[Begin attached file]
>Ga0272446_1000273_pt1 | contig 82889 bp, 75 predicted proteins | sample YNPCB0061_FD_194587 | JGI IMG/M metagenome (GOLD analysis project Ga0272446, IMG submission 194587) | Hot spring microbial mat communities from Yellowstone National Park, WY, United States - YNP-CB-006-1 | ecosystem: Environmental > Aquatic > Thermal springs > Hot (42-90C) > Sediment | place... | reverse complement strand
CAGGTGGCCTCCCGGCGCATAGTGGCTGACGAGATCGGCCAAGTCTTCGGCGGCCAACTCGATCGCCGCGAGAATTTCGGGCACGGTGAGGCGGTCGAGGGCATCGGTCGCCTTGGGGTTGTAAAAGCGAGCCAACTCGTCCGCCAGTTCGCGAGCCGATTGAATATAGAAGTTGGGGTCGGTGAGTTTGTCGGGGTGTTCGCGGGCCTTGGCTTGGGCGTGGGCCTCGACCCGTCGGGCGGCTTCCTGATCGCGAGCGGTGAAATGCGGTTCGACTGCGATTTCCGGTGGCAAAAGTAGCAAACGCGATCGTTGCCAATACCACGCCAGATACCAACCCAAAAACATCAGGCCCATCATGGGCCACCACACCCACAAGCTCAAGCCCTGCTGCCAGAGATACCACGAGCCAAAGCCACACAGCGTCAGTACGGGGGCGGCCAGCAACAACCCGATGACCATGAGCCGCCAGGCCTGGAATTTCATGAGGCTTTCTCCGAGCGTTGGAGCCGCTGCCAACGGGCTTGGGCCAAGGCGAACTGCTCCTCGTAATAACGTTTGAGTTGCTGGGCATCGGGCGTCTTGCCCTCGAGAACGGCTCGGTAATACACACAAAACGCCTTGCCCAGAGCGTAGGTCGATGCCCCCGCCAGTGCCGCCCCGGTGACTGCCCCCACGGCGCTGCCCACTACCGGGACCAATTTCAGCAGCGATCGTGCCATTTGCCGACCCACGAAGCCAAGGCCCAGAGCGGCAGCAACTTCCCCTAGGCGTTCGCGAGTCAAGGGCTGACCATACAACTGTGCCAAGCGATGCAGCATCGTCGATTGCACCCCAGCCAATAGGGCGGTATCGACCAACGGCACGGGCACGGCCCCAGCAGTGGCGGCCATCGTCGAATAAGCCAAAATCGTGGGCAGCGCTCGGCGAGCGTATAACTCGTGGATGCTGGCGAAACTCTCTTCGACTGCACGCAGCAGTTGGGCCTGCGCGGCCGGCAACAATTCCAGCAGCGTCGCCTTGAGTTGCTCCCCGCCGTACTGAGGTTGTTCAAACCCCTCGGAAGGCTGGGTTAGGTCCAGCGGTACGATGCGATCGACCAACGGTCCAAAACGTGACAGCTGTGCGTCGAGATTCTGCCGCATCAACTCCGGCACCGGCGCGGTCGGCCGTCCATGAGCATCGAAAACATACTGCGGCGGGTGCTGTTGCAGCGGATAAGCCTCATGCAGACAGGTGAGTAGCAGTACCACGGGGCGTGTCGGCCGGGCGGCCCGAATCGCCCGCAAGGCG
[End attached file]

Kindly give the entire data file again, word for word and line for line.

>Ga0272446_1000273_pt1 | contig 82889 bp, 75 predicted proteins | sample YNPCB0061_FD_194587 | JGI IMG/M metagenome (GOLD analysis project Ga0272446, IMG submission 194587) | Hot spring microbial mat communities from Yellowstone National Park, WY, United States - YNP-CB-006-1 | ecosystem: Environmental > Aquatic > Thermal springs > Hot (42-90C) > Sediment | place... | reverse complement strand
CAGGTGGCCTCCCGGCGCATAGTGGCTGACGAGATCGGCCAAGTCTTCGGCGGCCAACTCGATCGCCGCGAGAATTTCGGGCACGGTGAGGCGGTCGAGGGCATCGGTCGCCTTGGGGTTGTAAAAGCGAGCCAACTCGTCCGCCAGTTCGCGAGCCGATTGAATATAGAAGTTGGGGTCGGTGAGTTTGTCGGGGTGTTCGCGGGCCTTGGCTTGGGCGTGGGCCTCGACCCGTCGGGCGGCTTCCTGATCGCGAGCGGTGAAATGCGGTTCGACTGCGATTTCCGGTGGCAAAAGTAGCAAACGCGATCGTTGCCAATACCACGCCAGATACCAACCCAAAAACATCAGGCCCATCATGGGCCACCACACCCACAAGCTCAAGCCCTGCTGCCAGAGATACCACGAGCCAAAGCCACACAGCGTCAGTACGGGGGCGGCCAGCAACAACCCGATGACCATGAGCCGCCAGGCCTGGAATTTCATGAGGCTTTCTCCGAGCGTTGGAGCCGCTGCCAACGGGCTTGGGCCAAGGCGAACTGCTCCTCGTAATAACGTTTGAGTTGCTGGGCATCGGGCGTCTTGCCCTCGAGAACGGCTCGGTAATACACACAAAACGCCTTGCCCAGAGCGTAGGTCGATGCCCCCGCCAGTGCCGCCCCGGTGACTGCCCCCACGGCGCTGCCCACTACCGGGACCAATTTCAGCAGCGATCGTGCCATTTGCCGACCCACGAAGCCAAGGCCCAGAGCGGCAGCAACTTCCCCTAGGCGTTCGCGAGTCAAGGGCTGACCATACAACTGTGCCAAGCGATGCAGCATCGTCGATTGCACCCCAGCCAATAGGGCGGTATCGACCAACGGCACGGGCACGGCCCCAGCAGTGGCGGCCATCGTCGAATAAGCCAAAATCGTGGGCAGCGCTCGGCGAGCGTATAACTCGTGGATGCTGGCGAAACTCTCTTCGACTGCACGCAGCAGTTGGGCCTGCGCGGCCGGCAACAATTCCAGCAGCGTCGCCTTGAGTTGCTCCCCGCCGTACTGAGGTTGTTCAAACCCCTCGGAAGGCTGGGTTAGGTCCAGCGGTACGATGCGATCGACCAACGGTCCAAAACGTGACAGCTGTGCGTCGAGATTCTGCCGCATCAACTCCGGCACCGGCGCGGTCGGCCGTCCATGAGCATCGAAAACATACTGCGGCGGGTGCTGTTGCAGCGGATAAGCCTCATGCAGACAGGTGAGTAGCAGTACCACGGGGCGTGTCGGCCGGGCGGCCCGAATCGCCCGCAAGGCG